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Credit Help for Real Estate Financing: Credit Scores
By Jeanette Joy Fisher

When you buy real estate, lenders run all of the "big three" credit bureau reports. Each credit reporting agency lists your credit history as supplied to them by the individual lenders and includes governmental records. Each report assigns a credit score number to you. The credit scores reflect your theoretical risk of default to the lending institutions.

Software developed by Fair Isaac and Company generates your "FICO score." Experian uses a system called Fair Isaac Risk Model, a computer program which rates you with a score according to Experian’s information. Equifax bases scores on BEACON programs and TransUnion bases scores on EMPIRICA models.

Your Baseline

You have three credit scores, often called FICO scores, one from each credit bureau. The lender takes the middle score as your baseline. Lenders have different standards, but generally a "C" score is around 500 to 600, a "B" is around 600 to 680, and an "A-" is above 680. Over 700 is the magical number that gets you the attention you desire. If your score is under 500, find someone to privately finance for you or a partner with good credit while you work on improving your score.

How Lenders Rate You

    Credit score Available mortgage financing:
  • 720 - 800 Superb! You get what you want
  • 700 - 719 Wonderful! You get top rates & terms
  • 680 - 699 Good! You get good rates & terms
  • 660 - 679 All right. You pay higher costs & rates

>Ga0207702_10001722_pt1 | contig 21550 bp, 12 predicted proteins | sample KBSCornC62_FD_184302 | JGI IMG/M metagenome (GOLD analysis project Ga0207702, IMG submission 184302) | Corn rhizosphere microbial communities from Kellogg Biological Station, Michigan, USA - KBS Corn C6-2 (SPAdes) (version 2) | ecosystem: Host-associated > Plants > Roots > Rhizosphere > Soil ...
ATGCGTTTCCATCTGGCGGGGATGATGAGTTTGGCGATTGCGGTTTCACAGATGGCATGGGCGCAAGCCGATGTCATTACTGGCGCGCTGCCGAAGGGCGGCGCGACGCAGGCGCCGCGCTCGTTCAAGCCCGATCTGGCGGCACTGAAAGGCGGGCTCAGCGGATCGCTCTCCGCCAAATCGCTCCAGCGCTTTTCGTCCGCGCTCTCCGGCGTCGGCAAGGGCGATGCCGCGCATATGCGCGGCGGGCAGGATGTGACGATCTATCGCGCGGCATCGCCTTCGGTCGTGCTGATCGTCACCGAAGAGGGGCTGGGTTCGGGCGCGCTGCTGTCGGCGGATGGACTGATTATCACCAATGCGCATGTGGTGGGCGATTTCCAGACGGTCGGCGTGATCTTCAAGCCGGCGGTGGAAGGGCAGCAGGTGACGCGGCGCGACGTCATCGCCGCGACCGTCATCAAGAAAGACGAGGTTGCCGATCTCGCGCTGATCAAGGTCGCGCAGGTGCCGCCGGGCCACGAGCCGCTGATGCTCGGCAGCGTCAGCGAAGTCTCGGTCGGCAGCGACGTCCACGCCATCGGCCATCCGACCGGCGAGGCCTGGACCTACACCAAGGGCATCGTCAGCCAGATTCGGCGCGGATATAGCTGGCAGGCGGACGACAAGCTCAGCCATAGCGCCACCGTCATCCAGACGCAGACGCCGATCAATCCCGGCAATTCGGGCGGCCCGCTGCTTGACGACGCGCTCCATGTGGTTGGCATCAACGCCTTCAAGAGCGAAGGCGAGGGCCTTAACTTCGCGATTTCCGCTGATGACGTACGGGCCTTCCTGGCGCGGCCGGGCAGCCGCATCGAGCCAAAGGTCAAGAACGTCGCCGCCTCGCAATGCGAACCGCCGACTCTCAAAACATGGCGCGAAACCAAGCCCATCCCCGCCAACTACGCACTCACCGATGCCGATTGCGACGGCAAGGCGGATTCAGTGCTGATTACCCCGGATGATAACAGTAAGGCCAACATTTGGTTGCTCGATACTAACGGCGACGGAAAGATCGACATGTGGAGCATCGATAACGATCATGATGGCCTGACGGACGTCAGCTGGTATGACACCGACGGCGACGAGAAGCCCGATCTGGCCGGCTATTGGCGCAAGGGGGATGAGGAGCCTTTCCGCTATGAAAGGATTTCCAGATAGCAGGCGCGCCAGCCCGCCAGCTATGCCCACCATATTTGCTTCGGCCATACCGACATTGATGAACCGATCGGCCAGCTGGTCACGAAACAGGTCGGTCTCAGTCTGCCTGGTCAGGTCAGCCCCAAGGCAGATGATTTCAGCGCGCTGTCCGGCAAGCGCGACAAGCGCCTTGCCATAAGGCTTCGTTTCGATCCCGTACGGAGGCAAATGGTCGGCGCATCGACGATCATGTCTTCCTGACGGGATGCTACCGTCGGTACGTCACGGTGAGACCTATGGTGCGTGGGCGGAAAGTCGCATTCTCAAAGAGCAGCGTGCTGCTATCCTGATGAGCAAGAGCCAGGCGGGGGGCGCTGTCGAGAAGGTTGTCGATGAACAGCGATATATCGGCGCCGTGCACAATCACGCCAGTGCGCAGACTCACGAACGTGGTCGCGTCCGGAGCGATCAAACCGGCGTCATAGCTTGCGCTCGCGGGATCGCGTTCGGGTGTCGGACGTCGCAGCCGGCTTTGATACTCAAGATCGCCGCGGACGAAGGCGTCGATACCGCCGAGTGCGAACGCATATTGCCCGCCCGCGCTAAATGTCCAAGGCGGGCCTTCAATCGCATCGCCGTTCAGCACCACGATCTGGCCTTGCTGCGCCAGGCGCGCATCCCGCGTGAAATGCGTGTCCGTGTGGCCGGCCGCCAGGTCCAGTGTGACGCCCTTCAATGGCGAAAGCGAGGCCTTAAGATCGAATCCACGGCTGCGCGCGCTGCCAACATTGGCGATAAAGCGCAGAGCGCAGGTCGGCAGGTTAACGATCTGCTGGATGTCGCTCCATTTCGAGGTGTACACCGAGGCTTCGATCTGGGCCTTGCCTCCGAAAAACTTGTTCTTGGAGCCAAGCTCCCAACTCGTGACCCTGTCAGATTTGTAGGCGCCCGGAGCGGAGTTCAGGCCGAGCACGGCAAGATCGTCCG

• 640 - 659 Okay score if good income
  • 620 - 639 Weak. You need good income & some money
  • 600 - 619 Poor. Use creative loan broker & pay more loan costs
  • 580 - 599 Almost impossible without large down payment
  • Under 580 Work on fixing credit without delay

What Does Not Count In Your Credit Score

    The scoring model doesn't compute:
  • Age & gender
  • Race
  • Whether you own a home or rent
  • Length of time at your current address
  • Job or length of employment at your job
  • Income
  • Education
  • Marital status
  • Whether or not you've been turned down for credit.

Real estate lenders don't just consider your credit score when you apply for mortgage financing. Understanding your credit score helps you with this one part of your mortgage requirements.

Copyright © 2005 Jeanette J. Fisher - All Rights Reserved.

Professor Jeanette Fisher, author of "Credit Help! Get the Credit You Need to Buy Real Estate," "Doghouse to Dollhouse for Dollars," and other books teaches Real Estate Investing and Design Psychology. For more articles, tips, reports, and newsletters, see http://www.recredithelp.com/

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